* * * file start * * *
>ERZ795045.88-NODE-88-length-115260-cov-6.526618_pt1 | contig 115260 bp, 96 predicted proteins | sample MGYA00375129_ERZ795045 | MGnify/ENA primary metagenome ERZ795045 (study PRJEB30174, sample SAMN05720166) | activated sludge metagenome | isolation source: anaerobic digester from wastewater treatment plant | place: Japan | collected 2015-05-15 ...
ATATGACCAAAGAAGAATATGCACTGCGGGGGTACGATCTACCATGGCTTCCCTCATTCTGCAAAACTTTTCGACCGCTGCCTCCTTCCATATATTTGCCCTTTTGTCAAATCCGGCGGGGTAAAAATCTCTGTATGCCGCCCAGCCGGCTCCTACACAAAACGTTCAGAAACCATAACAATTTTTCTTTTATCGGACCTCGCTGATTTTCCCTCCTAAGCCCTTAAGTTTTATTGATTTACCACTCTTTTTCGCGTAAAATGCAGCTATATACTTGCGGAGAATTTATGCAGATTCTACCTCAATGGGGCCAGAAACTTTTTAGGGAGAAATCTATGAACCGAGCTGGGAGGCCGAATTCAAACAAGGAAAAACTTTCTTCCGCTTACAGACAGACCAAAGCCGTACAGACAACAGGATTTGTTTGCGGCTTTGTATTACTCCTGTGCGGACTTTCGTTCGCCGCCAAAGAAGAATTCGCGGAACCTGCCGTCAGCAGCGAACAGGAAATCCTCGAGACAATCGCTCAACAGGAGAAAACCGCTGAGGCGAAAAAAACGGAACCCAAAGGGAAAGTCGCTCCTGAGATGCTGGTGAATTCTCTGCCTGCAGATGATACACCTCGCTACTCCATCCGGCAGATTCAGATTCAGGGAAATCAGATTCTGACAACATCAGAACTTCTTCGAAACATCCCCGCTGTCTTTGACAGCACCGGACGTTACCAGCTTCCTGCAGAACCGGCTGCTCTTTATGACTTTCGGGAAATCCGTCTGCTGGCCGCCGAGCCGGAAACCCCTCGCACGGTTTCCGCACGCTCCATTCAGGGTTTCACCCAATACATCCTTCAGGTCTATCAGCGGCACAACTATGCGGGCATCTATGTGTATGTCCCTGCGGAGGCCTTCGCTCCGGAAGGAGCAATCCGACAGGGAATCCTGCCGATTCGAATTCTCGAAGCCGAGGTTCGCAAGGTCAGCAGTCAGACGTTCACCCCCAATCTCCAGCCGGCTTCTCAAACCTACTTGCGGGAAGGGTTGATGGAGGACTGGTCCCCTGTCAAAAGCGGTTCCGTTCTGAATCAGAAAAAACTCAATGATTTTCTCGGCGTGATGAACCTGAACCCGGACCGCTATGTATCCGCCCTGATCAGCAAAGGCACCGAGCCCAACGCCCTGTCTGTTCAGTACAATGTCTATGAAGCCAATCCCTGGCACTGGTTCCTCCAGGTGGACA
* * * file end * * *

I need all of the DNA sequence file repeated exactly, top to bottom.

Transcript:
>ERZ795045.88-NODE-88-length-115260-cov-6.526618_pt1 | contig 115260 bp, 96 predicted proteins | sample MGYA00375129_ERZ795045 | MGnify/ENA primary metagenome ERZ795045 (study PRJEB30174, sample SAMN05720166) | activated sludge metagenome | isolation source: anaerobic digester from wastewater treatment plant | place: Japan | collected 2015-05-15 ...
ATATGACCAAAGAAGAATATGCACTGCGGGGGTACGATCTACCATGGCTTCCCTCATTCTGCAAAACTTTTCGACCGCTGCCTCCTTCCATATATTTGCCCTTTTGTCAAATCCGGCGGGGTAAAAATCTCTGTATGCCGCCCAGCCGGCTCCTACACAAAACGTTCAGAAACCATAACAATTTTTCTTTTATCGGACCTCGCTGATTTTCCCTCCTAAGCCCTTAAGTTTTATTGATTTACCACTCTTTTTCGCGTAAAATGCAGCTATATACTTGCGGAGAATTTATGCAGATTCTACCTCAATGGGGCCAGAAACTTTTTAGGGAGAAATCTATGAACCGAGCTGGGAGGCCGAATTCAAACAAGGAAAAACTTTCTTCCGCTTACAGACAGACCAAAGCCGTACAGACAACAGGATTTGTTTGCGGCTTTGTATTACTCCTGTGCGGACTTTCGTTCGCCGCCAAAGAAGAATTCGCGGAACCTGCCGTCAGCAGCGAACAGGAAATCCTCGAGACAATCGCTCAACAGGAGAAAACCGCTGAGGCGAAAAAAACGGAACCCAAAGGGAAAGTCGCTCCTGAGATGCTGGTGAATTCTCTGCCTGCAGATGATACACCTCGCTACTCCATCCGGCAGATTCAGATTCAGGGAAATCAGATTCTGACAACATCAGAACTTCTTCGAAACATCCCCGCTGTCTTTGACAGCACCGGACGTTACCAGCTTCCTGCAGAACCGGCTGCTCTTTATGACTTTCGGGAAATCCGTCTGCTGGCCGCCGAGCCGGAAACCCCTCGCACGGTTTCCGCACGCTCCATTCAGGGTTTCACCCAATACATCCTTCAGGTCTATCAGCGGCACAACTATGCGGGCATCTATGTGTATGTCCCTGCGGAGGCCTTCGCTCCGGAAGGAGCAATCCGACAGGGAATCCTGCCGATTCGAATTCTCGAAGCCGAGGTTCGCAAGGTCAGCAGTCAGACGTTCACCCCCAATCTCCAGCCGGCTTCTCAAACCTACTTGCGGGAAGGGTTGATGGAGGACTGGTCCCCTGTCAAAAGCGGTTCCGTTCTGAATCAGAAAAAACTCAATGATTTTCTCGGCGTGATGAACCTGAACCCGGACCGCTATGTATCCGCCCTGATCAGCAAAGGCACCGAGCCCAACGCCCTGTCTGTTCAGTACAATGTCTATGAAGCCAATCCCTGGCACTGGTTCCTCCAGGTGGACA